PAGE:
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9

ABSOLUTELY. DO NOT DRINK IF IT IS MEDICALLY CONTRAINDICATED!! NEVER EVER EVER!! Immediately after the statement about "obligation to drink on Purim", the Gemara tells a tale of one rabbi who got drunk and very nearly killed someone. Most rabbis say that's just a cautionary note to moderate your drinking, but the Baal HaMaor says the Gemara is refuting the ...


7

The gemara in Megillah 6b-7a explains why when it investigates the Mishnaic statement that in a leap year, one is required to read the megillah in the second Adar to be yotzei the requirement. (as per dafyomi.co.il) R. Eliezer says, every year we celebrate in the month next to Shevat. R. Shimon says, every year we celebrate in the month adjacent to Nisan. ...


6

Rav Shmuel Kamenetsky in Kovetz Halchos pg 129 writes that a woman is obligated to drink a rivies of wine on Purim,and she can fulfill this obligation with grape juice(see footnote231). In footnote 230 he holds that since women are obligated in all the mitzvos if the day they are also obligated in drinking a little wine,but to drink alot of wine is an issur ...


6

The issue is discussed in the נזר התורה journal of Adar 5767, and in responses thereof. Among the sources cited by the author are the following: I. Responsum in Yizchak Burstein's מטעמי יצחק. There, R' Burstein cites Chulin 44b: Whenever R. Zera was sent a gift he would not accept it but whenever he was invited out to dine he would go, for he used ...


5

Although the word זנב does sometimes mean a tail, it is actually a generic word. This is how the ספר הערוך defines it: כל דבר שהוא יתר שאינו כמדת חברו משתנה מכמות שהוא ממה שהעולם נוהג קרוי זנב - anything which is extra or which is not the same size as the adjoining one or which is different from what is usual elsewhere, is called a זנב. Therefore a suitable ...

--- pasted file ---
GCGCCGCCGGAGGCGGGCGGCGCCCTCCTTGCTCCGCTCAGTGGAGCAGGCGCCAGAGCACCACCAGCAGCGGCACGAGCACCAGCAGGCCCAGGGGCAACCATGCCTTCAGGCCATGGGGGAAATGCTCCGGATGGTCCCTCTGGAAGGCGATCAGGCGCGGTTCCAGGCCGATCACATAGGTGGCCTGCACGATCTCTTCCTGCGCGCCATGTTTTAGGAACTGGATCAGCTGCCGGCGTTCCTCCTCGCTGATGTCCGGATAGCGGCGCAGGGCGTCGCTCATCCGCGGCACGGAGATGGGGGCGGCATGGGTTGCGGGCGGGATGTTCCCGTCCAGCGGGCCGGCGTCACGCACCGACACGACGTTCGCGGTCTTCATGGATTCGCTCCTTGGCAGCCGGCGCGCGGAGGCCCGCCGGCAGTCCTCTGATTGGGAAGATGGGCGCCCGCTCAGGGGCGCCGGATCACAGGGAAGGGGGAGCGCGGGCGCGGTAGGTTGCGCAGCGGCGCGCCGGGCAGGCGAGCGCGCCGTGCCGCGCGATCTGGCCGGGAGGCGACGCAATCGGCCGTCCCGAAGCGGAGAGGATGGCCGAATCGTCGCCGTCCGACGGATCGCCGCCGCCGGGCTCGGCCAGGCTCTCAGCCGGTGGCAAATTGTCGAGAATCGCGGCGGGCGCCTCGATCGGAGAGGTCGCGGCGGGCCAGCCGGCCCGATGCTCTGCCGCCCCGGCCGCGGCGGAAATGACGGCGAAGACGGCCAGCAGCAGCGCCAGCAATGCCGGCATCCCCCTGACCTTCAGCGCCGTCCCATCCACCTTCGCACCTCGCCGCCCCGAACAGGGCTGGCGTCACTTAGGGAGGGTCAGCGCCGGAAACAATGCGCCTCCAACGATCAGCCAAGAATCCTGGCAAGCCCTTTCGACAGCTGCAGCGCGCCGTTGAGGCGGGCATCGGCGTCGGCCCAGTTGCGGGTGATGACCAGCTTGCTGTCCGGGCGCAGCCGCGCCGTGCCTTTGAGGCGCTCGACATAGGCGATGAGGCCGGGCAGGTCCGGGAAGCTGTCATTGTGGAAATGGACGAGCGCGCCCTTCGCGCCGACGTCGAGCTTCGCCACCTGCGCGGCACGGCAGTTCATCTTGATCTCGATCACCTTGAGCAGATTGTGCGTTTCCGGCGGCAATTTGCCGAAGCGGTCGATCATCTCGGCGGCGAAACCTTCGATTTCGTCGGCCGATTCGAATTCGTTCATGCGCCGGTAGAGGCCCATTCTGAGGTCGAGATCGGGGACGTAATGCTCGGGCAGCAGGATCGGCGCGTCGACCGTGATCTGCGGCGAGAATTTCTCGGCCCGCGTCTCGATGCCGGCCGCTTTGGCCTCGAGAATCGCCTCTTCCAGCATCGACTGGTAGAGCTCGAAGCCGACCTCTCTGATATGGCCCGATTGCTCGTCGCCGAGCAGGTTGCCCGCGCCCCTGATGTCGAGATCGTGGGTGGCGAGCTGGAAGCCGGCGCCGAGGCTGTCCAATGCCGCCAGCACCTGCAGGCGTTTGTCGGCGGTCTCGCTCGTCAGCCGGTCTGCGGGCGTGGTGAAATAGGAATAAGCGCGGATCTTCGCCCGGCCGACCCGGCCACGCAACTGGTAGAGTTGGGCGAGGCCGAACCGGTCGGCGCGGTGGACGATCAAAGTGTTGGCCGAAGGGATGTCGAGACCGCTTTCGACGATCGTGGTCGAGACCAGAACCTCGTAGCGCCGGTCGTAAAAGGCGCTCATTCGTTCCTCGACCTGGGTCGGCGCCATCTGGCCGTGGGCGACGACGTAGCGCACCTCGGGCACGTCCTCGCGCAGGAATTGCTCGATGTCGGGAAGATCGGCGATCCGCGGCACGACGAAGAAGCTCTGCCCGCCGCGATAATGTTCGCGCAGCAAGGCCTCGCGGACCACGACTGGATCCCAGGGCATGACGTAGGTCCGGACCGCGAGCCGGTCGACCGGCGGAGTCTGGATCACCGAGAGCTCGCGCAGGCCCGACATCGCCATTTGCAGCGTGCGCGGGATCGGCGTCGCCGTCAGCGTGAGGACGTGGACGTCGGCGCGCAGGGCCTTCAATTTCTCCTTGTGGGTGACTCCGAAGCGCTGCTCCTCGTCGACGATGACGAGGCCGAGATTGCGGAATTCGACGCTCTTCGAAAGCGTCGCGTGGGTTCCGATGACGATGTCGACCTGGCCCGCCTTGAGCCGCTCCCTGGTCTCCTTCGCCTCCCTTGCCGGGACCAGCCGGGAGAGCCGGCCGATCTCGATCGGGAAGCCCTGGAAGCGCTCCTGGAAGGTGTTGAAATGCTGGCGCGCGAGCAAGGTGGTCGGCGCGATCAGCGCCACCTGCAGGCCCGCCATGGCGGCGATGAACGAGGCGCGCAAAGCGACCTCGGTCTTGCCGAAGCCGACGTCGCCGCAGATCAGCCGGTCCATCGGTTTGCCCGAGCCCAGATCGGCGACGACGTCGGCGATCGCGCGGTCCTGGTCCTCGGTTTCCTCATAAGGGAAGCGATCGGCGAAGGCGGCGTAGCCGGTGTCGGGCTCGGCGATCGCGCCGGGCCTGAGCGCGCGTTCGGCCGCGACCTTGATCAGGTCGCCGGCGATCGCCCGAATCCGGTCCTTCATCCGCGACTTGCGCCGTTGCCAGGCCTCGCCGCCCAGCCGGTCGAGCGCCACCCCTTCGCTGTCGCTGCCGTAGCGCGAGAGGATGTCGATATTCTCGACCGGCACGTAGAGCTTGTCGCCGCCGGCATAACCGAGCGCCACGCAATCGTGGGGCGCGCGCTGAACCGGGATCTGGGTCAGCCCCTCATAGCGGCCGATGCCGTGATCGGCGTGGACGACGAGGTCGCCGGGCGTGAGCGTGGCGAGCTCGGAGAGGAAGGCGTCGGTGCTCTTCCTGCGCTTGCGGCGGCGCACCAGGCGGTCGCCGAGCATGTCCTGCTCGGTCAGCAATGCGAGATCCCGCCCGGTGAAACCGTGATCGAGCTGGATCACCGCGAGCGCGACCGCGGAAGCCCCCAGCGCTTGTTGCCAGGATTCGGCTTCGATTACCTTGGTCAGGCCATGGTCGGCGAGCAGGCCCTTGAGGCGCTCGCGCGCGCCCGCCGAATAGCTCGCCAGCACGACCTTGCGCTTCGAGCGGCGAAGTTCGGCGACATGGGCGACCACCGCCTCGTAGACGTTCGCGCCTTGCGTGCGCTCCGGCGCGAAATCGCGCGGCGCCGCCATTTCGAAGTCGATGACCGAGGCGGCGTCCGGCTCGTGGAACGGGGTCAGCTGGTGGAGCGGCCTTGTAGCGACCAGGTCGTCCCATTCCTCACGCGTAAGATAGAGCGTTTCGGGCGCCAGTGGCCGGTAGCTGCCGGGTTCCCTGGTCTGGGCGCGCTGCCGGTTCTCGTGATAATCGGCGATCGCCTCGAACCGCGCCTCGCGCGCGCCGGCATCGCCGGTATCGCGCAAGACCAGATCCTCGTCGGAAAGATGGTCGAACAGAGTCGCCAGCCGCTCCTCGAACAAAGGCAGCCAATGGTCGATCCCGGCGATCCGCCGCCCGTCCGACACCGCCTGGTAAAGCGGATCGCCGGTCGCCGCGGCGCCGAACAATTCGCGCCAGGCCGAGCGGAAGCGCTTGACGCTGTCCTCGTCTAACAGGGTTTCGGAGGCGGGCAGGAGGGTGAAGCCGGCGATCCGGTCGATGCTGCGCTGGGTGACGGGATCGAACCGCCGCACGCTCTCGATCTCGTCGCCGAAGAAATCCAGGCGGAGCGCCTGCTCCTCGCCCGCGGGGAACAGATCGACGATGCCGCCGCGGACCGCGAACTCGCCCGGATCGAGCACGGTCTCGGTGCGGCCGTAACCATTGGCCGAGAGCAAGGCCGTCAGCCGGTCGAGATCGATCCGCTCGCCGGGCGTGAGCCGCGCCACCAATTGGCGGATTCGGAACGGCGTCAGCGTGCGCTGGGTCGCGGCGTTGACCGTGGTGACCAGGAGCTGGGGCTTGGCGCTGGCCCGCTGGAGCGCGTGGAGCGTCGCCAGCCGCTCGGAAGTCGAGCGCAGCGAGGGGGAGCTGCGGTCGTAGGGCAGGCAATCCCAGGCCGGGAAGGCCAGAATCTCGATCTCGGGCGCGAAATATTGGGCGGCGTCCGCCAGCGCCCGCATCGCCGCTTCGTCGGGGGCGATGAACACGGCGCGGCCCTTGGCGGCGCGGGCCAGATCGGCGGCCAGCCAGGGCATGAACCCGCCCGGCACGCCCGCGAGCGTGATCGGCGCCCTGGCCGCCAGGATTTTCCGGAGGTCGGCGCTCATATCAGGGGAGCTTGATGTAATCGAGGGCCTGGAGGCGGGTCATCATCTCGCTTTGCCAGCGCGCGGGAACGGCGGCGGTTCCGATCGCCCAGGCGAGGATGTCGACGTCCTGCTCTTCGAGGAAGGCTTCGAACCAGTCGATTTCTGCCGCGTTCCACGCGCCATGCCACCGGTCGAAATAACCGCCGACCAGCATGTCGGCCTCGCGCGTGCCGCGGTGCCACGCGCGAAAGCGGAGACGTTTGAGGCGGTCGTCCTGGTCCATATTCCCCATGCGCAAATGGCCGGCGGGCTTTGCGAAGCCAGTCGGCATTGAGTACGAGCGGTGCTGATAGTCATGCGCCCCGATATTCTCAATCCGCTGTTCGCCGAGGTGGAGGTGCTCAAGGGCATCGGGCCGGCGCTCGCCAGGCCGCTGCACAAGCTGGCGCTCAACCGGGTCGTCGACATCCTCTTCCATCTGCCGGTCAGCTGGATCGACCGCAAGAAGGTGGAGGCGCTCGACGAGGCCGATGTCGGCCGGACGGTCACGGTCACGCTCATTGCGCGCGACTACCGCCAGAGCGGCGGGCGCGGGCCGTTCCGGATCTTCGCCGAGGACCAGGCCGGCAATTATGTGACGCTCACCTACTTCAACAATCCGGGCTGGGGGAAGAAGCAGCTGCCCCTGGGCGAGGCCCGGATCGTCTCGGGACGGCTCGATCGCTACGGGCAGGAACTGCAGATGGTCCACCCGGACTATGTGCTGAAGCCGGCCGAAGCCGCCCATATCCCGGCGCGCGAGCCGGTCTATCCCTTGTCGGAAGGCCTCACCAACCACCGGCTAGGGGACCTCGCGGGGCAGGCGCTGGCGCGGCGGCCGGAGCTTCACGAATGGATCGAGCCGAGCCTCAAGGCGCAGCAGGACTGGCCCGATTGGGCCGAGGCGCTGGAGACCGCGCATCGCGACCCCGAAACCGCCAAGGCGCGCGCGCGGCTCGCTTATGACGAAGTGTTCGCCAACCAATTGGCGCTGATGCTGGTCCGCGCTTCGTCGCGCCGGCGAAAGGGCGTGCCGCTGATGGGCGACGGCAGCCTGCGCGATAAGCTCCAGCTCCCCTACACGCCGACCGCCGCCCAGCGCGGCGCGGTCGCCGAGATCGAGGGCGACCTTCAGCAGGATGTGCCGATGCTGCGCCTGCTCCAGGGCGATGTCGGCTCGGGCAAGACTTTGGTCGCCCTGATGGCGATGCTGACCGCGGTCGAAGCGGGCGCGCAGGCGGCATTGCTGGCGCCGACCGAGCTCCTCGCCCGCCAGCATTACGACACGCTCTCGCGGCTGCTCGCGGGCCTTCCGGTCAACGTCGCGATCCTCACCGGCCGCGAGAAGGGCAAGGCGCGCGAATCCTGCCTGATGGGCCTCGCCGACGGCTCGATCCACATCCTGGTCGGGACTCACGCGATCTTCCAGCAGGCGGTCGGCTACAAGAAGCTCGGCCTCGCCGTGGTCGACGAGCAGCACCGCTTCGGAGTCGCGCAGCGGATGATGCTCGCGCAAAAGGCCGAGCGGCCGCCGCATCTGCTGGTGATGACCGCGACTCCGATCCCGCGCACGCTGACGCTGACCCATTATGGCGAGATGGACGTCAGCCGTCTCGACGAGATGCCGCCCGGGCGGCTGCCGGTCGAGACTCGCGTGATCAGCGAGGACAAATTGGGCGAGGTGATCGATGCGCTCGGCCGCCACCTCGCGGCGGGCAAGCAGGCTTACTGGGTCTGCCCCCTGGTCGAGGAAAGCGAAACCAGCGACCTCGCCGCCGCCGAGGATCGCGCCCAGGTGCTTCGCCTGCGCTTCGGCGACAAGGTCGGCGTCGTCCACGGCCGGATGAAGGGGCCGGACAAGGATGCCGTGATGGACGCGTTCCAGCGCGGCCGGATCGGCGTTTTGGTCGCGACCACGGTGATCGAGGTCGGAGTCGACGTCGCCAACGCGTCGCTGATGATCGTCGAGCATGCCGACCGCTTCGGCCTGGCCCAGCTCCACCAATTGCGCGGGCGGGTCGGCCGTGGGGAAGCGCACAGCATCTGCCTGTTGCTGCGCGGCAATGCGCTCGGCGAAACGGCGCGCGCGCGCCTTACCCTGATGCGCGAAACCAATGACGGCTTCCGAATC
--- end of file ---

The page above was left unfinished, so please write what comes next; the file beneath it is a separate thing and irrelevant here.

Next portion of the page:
4

Rabbi Shlomo Kluger writes that a miracle which breaks the laws of nature (a revealed miracle) is greater than a miracle that takes place within the laws of nature (a hidden miracle). The miracle of Chanukah was of the first type, and therefore we publicize it greatly for all the world to see. But the miracle of Purim was clothed in the laws of nature, and ...


4

I think the most succinct words of wisdom on this subject are from Kitzur Shulchan Aruch: However, one who has a weak constitution, and also one who knows himself, that by this (excessive drinking) he would treat lightly, Heaven forbid, some commandment, a blessing, or a prayer, or will come, Heaven forbid, to irreverence, it is best (for him) not to get ...


4

It literally means "a joyful Purim". The words "I wish you" that should accompany it are missing but if you want to say it in proper English then "I wish you a joyful Purim" would do the job. Google Translate has "A happy Purim". Maybe you need to cast lots to decide which to use. (Purim means "lots").


3

The Rama 690:17 brings the Avduraham who brings the minhag(a minhag one should not make fun of) of banging during the megillah which initially started outside of reading the megillah(little children writing hamans name on a shoe and stomping). The Ben Ish Chai hilchos purim 10 brings the Yaavetz who quotes the minhag of his father to bang by Haman,but the ...


3

The short answer: Get ready for Purim, by learning about why Purim is a joyous day and start internalizing those happy lessons. I already wrote here, about 2 reasons why we increase joy in Adar - as a preparation for Purim. To recap: According to the Michtav M'Eliyahu (Vol. 2 pg 125) the happiness we feel on Purim is a הכרת הטוב - recognizing the ...


3

I went looking for instances of "hamentash" (המן־טאַש) in Sholom Aleichem stories because I wanted to see it used in a sentence as singular and plural. In the story "Two Shalachmones or A Purim Scandal" the word is used 12 times, but every single usage is singular. It is consistently spelled המן־טאַש or "hamentash". You can find the first instance on page ...


3

The statement is made in what appears to be an addendum to the 6th letter printed at the end of Ateres Tzvi (the Zitishover's commentary on the Zohar). He makes two similar statements equating drinking on Purim to fasting for 6 days. He does not source the idea but compares it to the fasting of Mar b'rei d'Ravina (of which I am unfamiliar).